We’re moving. When my grandmother died possession of her house went to my dad. Dad agreed to sell it to us. We’ve been painting, and performing other fix-it-up tasks to get the place ready for our residency there.
One of the repair tasks was to update the electrical wiring for grounded outlets throughout. Originally built in the early 1920s, the house didn’t have any grounded outlets. The electrician who performed the work for us recommended that we install a lightning protection mechanism on the phone line, in order to prevent surges from entering the house via the phone line. In order to protect the line, we need a “demarcation box” installed on the line.
As part of the move, I want to bring along my Speakeasy DSL service. I’m such a satisfied customer, in fact, that I want to upgrade my connection speed and get Voice-over-IP. I’ve been working with Speakeasy to coordinate the transition, and to port our current telephone number to the new service. I have not been keeping Carina informed of this process. Queue trouble.
Carina, eager to get the lightning protection, called AT&T, the local phone company (“Ma Bell”), to inquire about installing a demarcation box at the new house. She was informed that this will only be installed for homes with AT&T service. Without thinking much about it, Carina approved the transfer of our existing service to the new home, in order to expedite the process of getting the demarcation box installed. This was a reasonable course of action for her, since I hadn’t been communicating with her about my dealings with Speakeasy. She told me about this after the fact, and I became alarmed that it might complicate the service transfer that I had ordered from Speakeasy.
I spent several hours on the phone, making calls to Speakeasy and to AT&T. The difference between the two companies could not be greater: Speakeasy employees were happy and affable. The folks I spoke to knew a lot, and were able to answer almost all of my questions. I didn’t spend more than a couple of minutes on hold. AT&T employees were curt, and only perfunctorily polite. They were stymied by anything slightly off-script, and refused to do much to try to help me. I spent a lot of time on hold.
(In both instances I asked to speak to a supervisor. When dealing with AT&T, it was necessary to speak to a supervisor in order to speak with someone who could think for themselves, and deal with my oddball request without regurgitating the scripted answers again and again. To his credit, Jay, the AT&T supervisor, tried his best to help me, and was far more pleasant than any of the other AT&T people with whom I spoke. I spoke to a Speakeasy supervisor solely to praise the agent with whom I had been working. I explained that the agent had gone above and beyond the call of duty – going so far as to look up something for me at the FCC website! – and that it was people like him that kept me a happy Speakeasy customer.)
In my calls, I asked AT&T to install a demarcation box (also called a NID, or “network interface device”) at the new house. I was told that they would only do this for customers with AT&T service. Here’s the dirty little secret though: we’re all AT&T customers in Columbus, OH. AT&T owns almost all of the wiring infrastructure up to the individual houses. So even though I’ll be paying my bills to Speakeasy, Speakeasy will be paying AT&T for the privilege of using the AT&T physical wiring to provide my service. Additionally, it looks as though the FCC says that NIDs need to be made available for unbundled service.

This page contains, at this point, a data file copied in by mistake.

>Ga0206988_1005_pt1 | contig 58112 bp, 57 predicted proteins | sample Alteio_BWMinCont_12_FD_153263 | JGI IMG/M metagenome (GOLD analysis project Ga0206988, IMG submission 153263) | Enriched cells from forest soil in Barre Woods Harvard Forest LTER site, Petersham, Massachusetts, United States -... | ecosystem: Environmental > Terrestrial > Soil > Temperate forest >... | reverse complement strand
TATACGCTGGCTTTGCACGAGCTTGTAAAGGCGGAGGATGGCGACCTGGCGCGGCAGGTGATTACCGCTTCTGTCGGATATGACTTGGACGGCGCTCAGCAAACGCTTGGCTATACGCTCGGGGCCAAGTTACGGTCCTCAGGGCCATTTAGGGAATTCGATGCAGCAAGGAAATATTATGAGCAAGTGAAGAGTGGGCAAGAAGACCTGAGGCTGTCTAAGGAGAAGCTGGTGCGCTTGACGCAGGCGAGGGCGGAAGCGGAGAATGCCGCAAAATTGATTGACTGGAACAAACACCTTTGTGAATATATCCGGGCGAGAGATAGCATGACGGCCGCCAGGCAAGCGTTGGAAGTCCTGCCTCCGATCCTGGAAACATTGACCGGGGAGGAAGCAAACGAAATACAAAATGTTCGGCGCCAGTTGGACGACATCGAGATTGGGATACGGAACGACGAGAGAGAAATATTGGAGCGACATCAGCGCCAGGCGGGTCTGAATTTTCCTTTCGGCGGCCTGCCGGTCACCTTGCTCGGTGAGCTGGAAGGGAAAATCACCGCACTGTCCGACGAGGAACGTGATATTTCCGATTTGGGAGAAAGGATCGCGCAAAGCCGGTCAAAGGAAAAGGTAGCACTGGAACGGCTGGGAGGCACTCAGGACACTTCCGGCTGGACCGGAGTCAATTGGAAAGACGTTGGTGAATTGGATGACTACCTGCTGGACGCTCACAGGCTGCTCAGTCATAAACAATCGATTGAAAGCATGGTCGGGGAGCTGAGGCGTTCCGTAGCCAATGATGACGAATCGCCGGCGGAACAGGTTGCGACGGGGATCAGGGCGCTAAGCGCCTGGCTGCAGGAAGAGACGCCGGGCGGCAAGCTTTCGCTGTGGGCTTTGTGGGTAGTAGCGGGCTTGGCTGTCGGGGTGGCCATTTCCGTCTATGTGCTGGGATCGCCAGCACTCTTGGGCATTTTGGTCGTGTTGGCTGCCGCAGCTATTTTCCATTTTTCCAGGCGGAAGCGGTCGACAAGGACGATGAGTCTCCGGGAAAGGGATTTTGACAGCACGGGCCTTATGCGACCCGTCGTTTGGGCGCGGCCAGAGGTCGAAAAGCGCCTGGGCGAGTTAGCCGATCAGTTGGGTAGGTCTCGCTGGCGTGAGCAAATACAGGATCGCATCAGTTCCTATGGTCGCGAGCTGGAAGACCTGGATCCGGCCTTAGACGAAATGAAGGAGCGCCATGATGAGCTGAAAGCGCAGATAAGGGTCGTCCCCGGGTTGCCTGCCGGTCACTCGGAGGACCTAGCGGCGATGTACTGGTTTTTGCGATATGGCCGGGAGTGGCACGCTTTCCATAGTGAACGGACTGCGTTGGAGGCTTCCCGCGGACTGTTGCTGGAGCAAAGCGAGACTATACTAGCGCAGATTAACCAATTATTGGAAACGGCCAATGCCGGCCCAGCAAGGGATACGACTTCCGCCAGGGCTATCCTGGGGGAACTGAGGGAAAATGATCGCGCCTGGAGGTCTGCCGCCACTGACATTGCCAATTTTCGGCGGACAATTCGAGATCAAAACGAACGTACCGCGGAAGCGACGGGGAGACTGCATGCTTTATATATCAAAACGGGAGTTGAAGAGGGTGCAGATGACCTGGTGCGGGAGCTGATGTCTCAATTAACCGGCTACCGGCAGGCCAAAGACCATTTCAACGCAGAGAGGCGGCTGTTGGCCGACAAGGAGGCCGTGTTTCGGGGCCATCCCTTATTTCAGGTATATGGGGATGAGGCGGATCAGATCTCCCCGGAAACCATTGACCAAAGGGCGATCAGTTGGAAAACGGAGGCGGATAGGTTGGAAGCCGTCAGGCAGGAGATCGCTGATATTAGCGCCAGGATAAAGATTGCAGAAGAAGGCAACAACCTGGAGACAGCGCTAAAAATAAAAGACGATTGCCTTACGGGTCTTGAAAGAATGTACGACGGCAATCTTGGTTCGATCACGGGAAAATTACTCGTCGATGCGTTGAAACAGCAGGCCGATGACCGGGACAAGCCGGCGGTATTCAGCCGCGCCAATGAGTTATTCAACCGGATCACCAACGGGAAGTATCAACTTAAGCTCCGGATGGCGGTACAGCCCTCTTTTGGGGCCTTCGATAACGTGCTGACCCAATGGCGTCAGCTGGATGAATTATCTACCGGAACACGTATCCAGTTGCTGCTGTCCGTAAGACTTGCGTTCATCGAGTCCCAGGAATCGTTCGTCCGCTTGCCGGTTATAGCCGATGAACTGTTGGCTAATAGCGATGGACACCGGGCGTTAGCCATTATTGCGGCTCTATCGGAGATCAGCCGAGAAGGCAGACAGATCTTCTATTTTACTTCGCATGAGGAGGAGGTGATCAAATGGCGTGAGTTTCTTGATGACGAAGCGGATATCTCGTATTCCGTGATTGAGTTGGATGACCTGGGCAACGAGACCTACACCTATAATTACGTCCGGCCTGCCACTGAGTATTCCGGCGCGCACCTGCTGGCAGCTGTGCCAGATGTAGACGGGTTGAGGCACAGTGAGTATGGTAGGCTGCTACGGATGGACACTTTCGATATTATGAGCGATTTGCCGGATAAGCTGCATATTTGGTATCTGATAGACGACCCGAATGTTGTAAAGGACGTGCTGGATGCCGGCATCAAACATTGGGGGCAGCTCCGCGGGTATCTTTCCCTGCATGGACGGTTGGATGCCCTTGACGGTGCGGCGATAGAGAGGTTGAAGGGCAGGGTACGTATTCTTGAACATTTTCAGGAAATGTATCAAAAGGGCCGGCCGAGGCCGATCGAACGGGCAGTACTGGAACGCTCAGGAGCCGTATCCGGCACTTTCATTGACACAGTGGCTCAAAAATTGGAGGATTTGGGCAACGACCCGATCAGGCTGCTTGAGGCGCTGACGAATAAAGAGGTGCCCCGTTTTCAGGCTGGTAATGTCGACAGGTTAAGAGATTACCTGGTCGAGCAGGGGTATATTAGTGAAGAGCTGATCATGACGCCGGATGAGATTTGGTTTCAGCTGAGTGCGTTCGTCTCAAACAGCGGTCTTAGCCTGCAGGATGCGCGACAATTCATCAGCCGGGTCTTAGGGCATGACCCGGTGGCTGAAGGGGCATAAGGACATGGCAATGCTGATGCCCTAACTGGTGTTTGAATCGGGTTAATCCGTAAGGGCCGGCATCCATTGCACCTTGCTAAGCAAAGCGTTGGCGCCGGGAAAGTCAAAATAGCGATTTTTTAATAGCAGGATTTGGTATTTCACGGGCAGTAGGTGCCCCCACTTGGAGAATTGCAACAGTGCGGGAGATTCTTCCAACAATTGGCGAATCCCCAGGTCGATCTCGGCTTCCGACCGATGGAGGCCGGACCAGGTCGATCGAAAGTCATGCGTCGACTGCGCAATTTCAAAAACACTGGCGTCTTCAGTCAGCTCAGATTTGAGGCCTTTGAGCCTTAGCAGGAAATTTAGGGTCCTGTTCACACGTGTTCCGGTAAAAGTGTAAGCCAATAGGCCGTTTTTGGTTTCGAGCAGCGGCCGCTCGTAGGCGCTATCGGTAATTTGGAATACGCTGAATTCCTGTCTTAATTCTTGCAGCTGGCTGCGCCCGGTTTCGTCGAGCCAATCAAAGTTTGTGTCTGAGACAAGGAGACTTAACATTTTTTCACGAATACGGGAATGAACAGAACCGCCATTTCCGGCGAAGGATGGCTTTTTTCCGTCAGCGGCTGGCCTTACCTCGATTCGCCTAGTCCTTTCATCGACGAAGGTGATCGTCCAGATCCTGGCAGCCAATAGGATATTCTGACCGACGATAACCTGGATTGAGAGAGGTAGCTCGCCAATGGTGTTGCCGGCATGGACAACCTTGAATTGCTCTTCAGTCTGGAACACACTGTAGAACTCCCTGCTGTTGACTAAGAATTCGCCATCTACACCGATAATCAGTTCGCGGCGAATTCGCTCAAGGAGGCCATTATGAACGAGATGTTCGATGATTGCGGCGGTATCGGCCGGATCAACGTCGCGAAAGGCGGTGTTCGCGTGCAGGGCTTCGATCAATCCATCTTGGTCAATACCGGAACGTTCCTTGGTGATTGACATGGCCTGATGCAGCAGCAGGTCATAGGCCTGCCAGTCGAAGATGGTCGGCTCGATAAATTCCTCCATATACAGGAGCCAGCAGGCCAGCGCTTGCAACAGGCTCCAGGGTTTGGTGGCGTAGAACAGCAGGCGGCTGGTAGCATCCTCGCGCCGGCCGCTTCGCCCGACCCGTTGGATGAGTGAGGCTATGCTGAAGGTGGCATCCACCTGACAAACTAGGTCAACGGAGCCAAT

Carina’s order to move our service is currently still in effect – AT&T’s “system” was conveniently down when I finally tried to get that order terminated. I don’t want to move our current service, because it’s not strictly necessary. Here’s the process, as Speakeasy explained it to me: Speakeasy installs the new DSL circuit at our new house. When that’s done, Speakeasy will then provision that line for VoIP operation. (At this point I can make outgoing calls on the VoIP line.) When that’s done, Speakeasy then sends a request to Ma Bell asking them to port my telephone number over to Speakeasy. Speakeasy gets the number and assigns it to my VoIP account. (This means I can now receive incoming calls on my VoIP line.) When that’s done, I can cancel my account with AT&T, since I’ll then be using Speakeasy for everything. Up until that last step, I’ll need to leave my phone service active at the old house.
I could proceed with the AT&T migration of service from the old house to the new. This would have the convenient side effect of allowing me to use my phone number at the new house sooner, rather than waiting for AT&T to port the number to Speakeasy (Ma Bell has 30 days to complete the process, and they’re not exactly known for being speedy…). This would also have the convenient side effect of getting the NID installed without extra fuss. Unfortunately, I suspect that I will be charged a cancellation fee for terminating the service at the new house so soon after activating it.
I suspect I’ll be on the phone with AT&T for a long time again today…